Ann Friedman, The Cut
The beginning of the week of October 3 was a doozy. In one day, we learned about Kim Kardashian's violent robbery and the harsh revealing of pseudonymous Italian author Elena Ferrante's identity. Apart, the two incidents are not enough to shake the world. But putting both crimes together, it seemed women's right to privacy was brushed off like a thin layer of dust — if it ever existed at all.
Also from New York this week: 8 Years In Obama's America
Angelica Jade Bastién, New Republic
It's recently been revealed that the salary gap between white actors and actors of color is huge. In addition to that, depressingly not shocking fact, is the reminder that when people of color play live-action adaptations of originally white characters, there's backlash. This is especially repugnant when it comes to adaptations of women comic book characters (there aren't many female superheroes of color, either).
On Tuesday, we unveiled our whole America Issue. There are all kinds of gems: stories on The Internet, Serena Williams, and those who film cops. But what really gets us is this collection of teenagers expressing their thoughts about the future of the country. The best part: their portraits and interviews are by their talented teenaged friends.
Jamie Kalven, The Intercept
One of the scariest things about living in the U.S. today is that our city police departments get away with shady stuff they're not supposed to. This investigation into the crazy corruption of the Chicago P.D. is harrowing.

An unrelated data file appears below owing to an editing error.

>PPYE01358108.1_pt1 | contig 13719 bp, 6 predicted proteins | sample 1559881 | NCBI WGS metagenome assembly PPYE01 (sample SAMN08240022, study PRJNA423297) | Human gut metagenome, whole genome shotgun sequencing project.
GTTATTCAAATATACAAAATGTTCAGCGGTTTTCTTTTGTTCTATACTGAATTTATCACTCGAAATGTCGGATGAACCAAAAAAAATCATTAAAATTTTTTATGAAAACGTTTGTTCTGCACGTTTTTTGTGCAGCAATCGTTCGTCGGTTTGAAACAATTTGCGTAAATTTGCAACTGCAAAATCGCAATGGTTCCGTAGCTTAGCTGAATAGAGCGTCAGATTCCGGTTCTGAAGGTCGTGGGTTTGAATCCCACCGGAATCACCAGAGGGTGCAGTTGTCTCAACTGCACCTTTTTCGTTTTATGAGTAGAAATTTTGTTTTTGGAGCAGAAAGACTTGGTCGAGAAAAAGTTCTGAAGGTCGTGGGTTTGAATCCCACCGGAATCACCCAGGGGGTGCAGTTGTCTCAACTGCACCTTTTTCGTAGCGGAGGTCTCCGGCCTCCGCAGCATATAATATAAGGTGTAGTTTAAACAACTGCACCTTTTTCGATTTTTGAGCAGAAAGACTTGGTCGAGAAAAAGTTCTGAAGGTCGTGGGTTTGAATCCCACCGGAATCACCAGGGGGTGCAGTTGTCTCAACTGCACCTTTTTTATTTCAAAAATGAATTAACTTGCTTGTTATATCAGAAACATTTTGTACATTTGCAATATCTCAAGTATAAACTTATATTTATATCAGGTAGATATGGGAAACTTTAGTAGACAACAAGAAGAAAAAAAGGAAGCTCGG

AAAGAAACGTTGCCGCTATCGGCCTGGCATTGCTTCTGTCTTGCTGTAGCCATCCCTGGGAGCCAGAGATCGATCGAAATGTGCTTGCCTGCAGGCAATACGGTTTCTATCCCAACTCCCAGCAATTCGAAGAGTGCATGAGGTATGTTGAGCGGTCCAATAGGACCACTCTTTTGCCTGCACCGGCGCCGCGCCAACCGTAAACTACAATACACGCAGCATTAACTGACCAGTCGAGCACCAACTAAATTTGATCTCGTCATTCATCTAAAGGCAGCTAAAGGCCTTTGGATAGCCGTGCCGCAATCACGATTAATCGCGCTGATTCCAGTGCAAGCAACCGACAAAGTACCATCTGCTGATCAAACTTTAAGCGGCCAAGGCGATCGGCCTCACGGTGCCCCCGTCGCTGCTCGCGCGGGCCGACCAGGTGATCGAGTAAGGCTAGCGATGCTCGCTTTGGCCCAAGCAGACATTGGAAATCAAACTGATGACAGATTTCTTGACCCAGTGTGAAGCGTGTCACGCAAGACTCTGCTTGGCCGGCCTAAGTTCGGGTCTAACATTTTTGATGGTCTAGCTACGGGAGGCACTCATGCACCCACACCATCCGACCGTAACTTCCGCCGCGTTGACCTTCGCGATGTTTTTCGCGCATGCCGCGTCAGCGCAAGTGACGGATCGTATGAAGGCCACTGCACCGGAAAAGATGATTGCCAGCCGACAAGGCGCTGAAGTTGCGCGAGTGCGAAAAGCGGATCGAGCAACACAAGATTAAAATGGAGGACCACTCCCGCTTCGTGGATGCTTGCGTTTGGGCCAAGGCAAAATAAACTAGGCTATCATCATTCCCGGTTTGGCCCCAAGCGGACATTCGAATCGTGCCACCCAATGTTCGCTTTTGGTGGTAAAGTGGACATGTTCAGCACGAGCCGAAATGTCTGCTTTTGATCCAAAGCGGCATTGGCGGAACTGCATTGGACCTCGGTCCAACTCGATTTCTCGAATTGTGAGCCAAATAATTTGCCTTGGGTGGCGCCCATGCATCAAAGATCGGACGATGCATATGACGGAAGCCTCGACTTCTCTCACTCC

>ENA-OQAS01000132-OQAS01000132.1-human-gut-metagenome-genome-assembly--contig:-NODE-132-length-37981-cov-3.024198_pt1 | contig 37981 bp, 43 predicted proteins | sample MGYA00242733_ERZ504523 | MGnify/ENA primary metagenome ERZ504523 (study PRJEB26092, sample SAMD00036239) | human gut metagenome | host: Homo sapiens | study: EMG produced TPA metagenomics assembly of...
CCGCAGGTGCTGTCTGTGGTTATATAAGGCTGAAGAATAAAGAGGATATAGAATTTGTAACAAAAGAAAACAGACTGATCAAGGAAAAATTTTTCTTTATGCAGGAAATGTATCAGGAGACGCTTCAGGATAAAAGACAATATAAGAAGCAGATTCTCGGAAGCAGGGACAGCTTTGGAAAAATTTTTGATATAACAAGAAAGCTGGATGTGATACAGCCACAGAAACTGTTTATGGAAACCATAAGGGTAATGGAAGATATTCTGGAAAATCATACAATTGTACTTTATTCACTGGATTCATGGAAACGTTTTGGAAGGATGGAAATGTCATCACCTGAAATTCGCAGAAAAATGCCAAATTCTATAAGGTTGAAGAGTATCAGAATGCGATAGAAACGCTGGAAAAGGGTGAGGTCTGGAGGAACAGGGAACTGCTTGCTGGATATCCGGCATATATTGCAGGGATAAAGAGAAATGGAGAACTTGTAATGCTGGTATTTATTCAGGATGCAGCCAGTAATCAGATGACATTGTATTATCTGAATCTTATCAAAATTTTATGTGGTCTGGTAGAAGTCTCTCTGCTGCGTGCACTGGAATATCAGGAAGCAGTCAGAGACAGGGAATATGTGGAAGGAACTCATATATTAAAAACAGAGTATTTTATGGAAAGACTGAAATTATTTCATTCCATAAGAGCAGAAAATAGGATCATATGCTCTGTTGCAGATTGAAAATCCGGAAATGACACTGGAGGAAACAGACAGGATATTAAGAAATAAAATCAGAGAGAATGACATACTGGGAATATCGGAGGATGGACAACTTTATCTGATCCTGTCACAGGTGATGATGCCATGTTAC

Akash Kapur, The New Yorker
People like to say all the time that we should look to the past for answers, that old philosophers and writers had the right idea way back when. Well, in thinking about some new books (Erik Reece’s Utopia Drive, Chris Jennings’s Paradise Now: The Story of American Utopianism), Kapur considers a case for why we could benefit from taking some leaves out of the pages of Sir Thomas More and his ilk.
Zamira Rahim, The FADER
A gorgeous personal essay on wanting to assimilate into larger culture, before Rahim realized her home had provided the true sense of community she always yearned for.
Casey Newton, The Verge
The headline of this article is also the title of Vladimir Nabokov's autobiography, but it is not about the late Russian author — it is about a woman who used artificial intelligence to rebuild her friend who had died. Kind of exactly like that Black Mirror episode “Be Right Back,” which, actually, inspired this whole wild, true story.